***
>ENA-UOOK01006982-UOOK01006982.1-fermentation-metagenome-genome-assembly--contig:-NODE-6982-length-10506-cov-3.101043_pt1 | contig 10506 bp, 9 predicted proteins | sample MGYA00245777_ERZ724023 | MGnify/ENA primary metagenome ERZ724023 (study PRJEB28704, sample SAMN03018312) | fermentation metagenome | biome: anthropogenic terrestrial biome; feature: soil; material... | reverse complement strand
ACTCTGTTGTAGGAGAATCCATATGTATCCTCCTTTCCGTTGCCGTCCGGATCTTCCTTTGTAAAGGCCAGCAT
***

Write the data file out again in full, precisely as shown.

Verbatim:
>ENA-UOOK01006982-UOOK01006982.1-fermentation-metagenome-genome-assembly--contig:-NODE-6982-length-10506-cov-3.101043_pt1 | contig 10506 bp, 9 predicted proteins | sample MGYA00245777_ERZ724023 | MGnify/ENA primary metagenome ERZ724023 (study PRJEB28704, sample SAMN03018312) | fermentation metagenome | biome: anthropogenic terrestrial biome; feature: soil; material... | reverse complement strand
ACTCTGTTGTAGGAGAATCCATATGTATCCTCCTTTCCGTTGCCGTCCGGATCTTCCTTTGTAAAGGCCAGCAT